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Section 12.13.  Getters That Double as Setters

 
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12.13. Getters That Double as Setters

Another alternative to the pattern of creating two different methods for getting and setting a parameter is to create one method that notes whether or not it gets any additional arguments. If the arguments are absent, it's a get operation; if the arguments are present, it's a set operation. A simple version looks like:

sub color {
  my $self = shift;
  if (@_) {              # are there any more parameters?
    # yes, it's a setter:
    $self->{Color} = shift;
  } else {
    # no, it's a getter:
    $self->{Color};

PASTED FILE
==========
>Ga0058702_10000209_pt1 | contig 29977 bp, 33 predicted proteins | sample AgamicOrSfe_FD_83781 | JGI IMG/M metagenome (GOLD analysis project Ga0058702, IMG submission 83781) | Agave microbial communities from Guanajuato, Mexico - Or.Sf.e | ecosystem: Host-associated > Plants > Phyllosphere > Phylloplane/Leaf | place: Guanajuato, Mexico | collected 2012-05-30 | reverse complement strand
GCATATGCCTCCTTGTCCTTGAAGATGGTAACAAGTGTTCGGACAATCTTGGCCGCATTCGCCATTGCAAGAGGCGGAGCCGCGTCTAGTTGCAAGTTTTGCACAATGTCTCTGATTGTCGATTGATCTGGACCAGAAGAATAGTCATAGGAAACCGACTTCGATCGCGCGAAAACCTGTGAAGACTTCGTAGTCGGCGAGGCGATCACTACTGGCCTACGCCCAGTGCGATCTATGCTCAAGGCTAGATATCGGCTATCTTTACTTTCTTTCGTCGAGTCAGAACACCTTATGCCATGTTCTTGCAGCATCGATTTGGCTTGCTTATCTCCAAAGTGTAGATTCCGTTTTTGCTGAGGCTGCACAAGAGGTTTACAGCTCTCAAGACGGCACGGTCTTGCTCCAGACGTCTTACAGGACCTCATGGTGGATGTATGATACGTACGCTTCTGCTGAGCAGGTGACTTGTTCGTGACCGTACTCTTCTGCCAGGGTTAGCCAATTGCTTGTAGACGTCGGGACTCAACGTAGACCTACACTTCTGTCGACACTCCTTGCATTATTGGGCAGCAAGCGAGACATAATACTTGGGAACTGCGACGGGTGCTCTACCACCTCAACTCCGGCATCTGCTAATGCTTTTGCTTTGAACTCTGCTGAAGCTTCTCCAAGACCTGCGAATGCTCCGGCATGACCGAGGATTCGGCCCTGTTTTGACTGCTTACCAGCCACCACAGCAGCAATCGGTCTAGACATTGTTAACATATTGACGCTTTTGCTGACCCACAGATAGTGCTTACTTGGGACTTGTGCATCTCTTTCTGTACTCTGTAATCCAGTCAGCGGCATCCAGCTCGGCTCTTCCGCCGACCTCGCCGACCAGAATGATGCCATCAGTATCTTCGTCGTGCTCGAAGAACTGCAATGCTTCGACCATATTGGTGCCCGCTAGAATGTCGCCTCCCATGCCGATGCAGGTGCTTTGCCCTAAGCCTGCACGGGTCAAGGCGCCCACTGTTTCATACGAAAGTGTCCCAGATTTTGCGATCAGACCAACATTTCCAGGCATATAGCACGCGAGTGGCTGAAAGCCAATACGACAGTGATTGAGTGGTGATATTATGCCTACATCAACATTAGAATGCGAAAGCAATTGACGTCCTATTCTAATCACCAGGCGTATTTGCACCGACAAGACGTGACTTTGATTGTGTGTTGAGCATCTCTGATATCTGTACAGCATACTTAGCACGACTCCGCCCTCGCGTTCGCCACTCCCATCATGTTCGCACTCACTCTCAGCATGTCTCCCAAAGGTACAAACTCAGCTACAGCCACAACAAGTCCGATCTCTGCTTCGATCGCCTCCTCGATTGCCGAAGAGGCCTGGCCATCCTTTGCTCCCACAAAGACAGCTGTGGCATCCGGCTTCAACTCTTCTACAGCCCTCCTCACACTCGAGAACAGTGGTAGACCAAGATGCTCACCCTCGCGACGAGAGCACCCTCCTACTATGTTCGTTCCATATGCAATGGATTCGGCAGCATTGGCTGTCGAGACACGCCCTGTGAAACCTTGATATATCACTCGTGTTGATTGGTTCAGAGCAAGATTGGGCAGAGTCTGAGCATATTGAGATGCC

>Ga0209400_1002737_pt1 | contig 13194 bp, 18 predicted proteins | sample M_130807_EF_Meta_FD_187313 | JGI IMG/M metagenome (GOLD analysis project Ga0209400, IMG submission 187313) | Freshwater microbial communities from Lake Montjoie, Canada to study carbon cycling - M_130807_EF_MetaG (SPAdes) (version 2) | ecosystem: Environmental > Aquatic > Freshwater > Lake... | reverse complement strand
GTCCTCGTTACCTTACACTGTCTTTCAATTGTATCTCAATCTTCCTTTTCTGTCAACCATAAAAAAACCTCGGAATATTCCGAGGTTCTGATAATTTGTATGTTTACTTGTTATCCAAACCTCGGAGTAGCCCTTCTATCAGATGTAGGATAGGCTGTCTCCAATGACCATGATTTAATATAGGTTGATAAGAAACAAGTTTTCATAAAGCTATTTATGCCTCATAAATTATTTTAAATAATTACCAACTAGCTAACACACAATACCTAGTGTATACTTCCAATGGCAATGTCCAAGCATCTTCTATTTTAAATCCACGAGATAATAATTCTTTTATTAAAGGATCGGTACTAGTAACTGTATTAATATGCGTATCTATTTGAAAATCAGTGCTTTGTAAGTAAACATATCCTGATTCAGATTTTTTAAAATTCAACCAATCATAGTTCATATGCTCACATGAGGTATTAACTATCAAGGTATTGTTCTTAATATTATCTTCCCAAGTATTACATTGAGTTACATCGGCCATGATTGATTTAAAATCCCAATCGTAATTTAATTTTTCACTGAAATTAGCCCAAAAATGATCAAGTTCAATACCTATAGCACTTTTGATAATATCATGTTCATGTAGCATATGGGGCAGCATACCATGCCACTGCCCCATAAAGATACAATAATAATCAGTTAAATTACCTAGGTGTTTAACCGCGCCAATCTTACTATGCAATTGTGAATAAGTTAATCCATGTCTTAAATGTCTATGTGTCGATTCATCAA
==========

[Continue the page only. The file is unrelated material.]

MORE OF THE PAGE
}
}

Now we can say:

my $tv_horse = Horse->named('Mr. Ed');
$tv_horse->color('black-and-white');
print $tv_horse->name, ' is colored ', $tv_horse->color, "\n";

The presence of the parameter in the second line denotes that we are setting the color, while its absence in the third line indicates a getter.

This strategy is attractive because of its simplicity, but it also has disadvantages. It complicates the actions of the getter, which is called frequently. It also makes it difficult to search through our code to find the setters of a particular parameter, which are often more important than the getters. We've been burned in the past when a setter became a getter because another function returned more parameters than expected after an upgrade.


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